Natalie Moore | WBEZ
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Natalie Moore

Natalie Moore

South Side Reporter

Natalie Moore is WBEZ's South Side Reporter where she covers segregation and inequality.

Her enterprise reporting has tackled race, housing, economic development, food injustice and violence. Natalie’s work has been broadcast on the BBC, Marketplace and NPR’s Morning Edition, All Things Considered and Weekend Edition. Natalie is the author of The South Side: A Portrait of Chicago and American Segregation, winner of the 2016 Chicago Review of Books award for nonfiction and a Buzzfeed best nonfiction book of 2016. She is also co-author of The Almighty Black P Stone Nation: The Rise, Fall and Resurgence of an American Gang and Deconstructing Tyrone: A New Look at Black Masculinity in the Hip-Hop Generation.  

Natalie writes a monthly column for the Chicago Sun-Times. Her work has been published in Essence, Ebony, the Chicago Reporter, Bitch, In These Times, the Chicago Tribune, the New York Times, the Washington Post and the Guardian. She is the 2017 recipient of Chicago Library Foundation’s 21st Century Award. In 2010, she received the Studs Terkel Community Media Award for reporting on Chicago’s diverse neighborhoods. In 2009, she was a fellow at Columbia College’s Ellen Stone Belic Institute for the Study of Women and Gender in the Arts and Media, which allowed her to take a reporting trip to Libya. Natalie has won several journalism awards, including a Casey Medal for Meritorious Journalism. Other honors are from the Radio Television Digital News Association (Edward R. Murrow), Public Radio News Directors Incorporated, National Association of Black Journalists, Illinois Associated Press and Chicago Headline Club. The Chicago Reader named her best journalist in 2017.

Prior to joining WBEZ staff in 2007, Natalie was a city hall reporter for the Detroit News. She has also been an education reporter for the St. Paul Pioneer Press and a reporter for the Associated Press in Jerusalem.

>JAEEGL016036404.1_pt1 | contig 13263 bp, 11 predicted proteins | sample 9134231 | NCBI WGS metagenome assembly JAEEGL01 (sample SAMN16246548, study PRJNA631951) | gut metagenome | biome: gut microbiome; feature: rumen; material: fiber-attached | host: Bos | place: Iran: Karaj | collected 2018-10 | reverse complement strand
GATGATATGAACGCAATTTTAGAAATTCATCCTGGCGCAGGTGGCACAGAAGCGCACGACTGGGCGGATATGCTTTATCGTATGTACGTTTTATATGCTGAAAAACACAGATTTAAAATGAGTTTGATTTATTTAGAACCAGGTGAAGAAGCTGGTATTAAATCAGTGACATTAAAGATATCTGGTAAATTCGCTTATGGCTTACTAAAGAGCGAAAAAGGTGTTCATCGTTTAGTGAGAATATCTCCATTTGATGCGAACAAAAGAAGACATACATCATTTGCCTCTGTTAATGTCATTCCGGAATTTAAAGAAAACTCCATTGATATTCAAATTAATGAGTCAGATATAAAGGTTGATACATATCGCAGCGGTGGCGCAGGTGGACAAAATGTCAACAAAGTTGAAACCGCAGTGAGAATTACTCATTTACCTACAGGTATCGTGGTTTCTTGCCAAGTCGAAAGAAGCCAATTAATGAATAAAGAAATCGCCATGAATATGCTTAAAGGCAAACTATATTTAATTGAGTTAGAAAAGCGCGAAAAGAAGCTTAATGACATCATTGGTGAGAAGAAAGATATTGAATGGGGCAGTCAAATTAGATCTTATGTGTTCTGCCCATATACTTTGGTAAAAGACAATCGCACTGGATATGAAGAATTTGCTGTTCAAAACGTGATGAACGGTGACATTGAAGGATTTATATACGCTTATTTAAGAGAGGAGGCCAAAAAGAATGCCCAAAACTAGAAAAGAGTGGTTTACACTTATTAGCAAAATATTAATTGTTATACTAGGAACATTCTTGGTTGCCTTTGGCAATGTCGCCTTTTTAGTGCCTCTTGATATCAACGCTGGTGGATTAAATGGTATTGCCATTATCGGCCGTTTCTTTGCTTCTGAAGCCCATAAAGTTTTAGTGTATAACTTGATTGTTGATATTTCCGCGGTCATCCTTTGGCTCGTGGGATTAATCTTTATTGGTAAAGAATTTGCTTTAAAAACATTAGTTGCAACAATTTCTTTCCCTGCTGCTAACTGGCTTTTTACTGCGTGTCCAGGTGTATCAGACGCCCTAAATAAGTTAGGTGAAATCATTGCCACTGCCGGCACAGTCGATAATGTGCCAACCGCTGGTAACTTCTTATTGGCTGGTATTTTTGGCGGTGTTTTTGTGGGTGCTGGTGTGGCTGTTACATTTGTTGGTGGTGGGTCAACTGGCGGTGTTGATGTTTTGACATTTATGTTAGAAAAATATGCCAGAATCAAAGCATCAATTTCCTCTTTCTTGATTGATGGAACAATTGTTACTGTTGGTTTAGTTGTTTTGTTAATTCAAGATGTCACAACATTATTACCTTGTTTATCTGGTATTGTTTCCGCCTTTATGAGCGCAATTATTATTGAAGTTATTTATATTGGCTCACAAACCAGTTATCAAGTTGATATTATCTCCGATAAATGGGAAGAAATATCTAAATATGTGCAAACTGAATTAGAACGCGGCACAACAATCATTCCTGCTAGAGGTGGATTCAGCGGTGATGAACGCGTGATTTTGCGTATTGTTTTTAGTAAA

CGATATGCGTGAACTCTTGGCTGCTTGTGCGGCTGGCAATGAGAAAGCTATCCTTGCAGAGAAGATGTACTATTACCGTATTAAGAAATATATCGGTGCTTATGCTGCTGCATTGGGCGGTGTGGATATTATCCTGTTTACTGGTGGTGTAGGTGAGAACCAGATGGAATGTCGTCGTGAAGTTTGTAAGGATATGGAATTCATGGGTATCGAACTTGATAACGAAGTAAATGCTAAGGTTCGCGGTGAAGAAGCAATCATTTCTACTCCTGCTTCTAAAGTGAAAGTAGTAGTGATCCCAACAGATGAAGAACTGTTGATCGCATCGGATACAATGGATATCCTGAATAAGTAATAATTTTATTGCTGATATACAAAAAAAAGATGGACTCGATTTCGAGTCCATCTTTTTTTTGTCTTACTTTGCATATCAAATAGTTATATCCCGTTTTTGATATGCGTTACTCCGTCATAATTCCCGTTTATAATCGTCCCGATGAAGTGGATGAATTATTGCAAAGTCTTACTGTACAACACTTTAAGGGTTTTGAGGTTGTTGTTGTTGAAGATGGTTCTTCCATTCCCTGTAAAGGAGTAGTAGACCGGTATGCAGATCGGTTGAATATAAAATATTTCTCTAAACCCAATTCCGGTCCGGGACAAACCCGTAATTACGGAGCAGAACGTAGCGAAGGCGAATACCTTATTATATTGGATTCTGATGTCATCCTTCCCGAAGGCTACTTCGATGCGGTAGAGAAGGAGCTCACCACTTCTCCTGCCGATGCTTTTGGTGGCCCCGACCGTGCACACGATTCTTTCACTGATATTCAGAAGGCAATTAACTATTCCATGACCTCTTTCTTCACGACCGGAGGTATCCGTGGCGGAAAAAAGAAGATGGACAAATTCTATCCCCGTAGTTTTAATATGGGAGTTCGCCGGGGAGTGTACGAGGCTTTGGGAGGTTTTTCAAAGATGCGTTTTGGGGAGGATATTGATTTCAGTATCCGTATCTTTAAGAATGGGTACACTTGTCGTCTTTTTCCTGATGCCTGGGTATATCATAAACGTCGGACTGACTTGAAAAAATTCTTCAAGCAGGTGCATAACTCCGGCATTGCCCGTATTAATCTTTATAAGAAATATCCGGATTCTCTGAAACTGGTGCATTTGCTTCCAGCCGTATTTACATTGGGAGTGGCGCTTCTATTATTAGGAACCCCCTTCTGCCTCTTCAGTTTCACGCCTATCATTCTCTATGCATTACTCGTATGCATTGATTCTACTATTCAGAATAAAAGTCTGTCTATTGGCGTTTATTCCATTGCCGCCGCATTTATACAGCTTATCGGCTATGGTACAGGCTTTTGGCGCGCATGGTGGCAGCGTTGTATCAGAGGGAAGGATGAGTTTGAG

Natalie has an M.S.J. in Newspaper Management from the Medill School of Journalism at Northwestern University and a B.A. in Journalism from Howard University. She has taught at Columbia College and Medill. Natalie and her husband Rodney live in Hyde Park with their four daughters.

Recent Stories


'Candyman' Returns To A Transformed Cabrini-Green

An updated “Candyman” film is due out next June and will touch upon social conditions that have shaped Cabrini-Green, the film’s setting.

WBEZ Presents

City On Fire: Chicago Race Riot 1919

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Pilot Program Gives Cook County Drug Court Graduates A Fresh Start

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Report: CHA Doesn’t Provide Adequate Language Services For Seniors

A report cites “numerous barriers” to CHA senior residents getting assistance in their native languages. CHA officials dispute the claims.


Chicago Housing Authority CEO Eugene Jones Resigns

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In 2017, Chicago Area Women Earned 78% Of What Men Made

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Trolley Tour Highlights Chicago’s Housing Woes

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Study: Chicago Program Brings Capital To South, West Sides

“It absolutely stands to reason that some sort of support like this is exactly what the city needs,” said Brett Theodos, the study’s author.


Chicago Housing Authority Board Chair To Step Down

CHA board chair John Hooker announced Tuesday that he is resigning, effective Friday. Mayor Lori Lightfoot praised Hooker for his service.


UChicago Medicine Outlines South Side Health Priorities

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Morning Shift

New Documentary Explores 1995 Chicago Heat Wave

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Morning Shift

New Book Follows Chicago Women Over A Decade Who Have HIV Or Aids

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Morning Shift

New Memoir ‘Dressed In Dreams’ Celebrates Black Women’s Fashion

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WBEZ Blogs

Biden Opposed Busing, But It Worked For My Family

WBEZ’s Natalie Moore reflected on her own busing experience after hearing the exchange between Kamala Harris and Joe Biden Thursday night.


Legal Weed Business In Illinois Promises Equity

Law legalizing recreational marijuana offers support and investment to communities ravaged by the war on drugs. But some are still left out.


Chef Rick Bayless Connecting Youth To The Culinary Arts

The eight-week program’s first cohort will include 20 individuals, ages 16 to 24, from four communities on Chicago’s West Side.


Judge Tosses Out Lawsuit Opposing Obama Presidential Center

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Report: Classroom Equity Can Close Chicago’s Racial Gaps

The Chicago Urban League recommends investments in education, entrepreneurship and housing to combat the city’s array of racial disparities.

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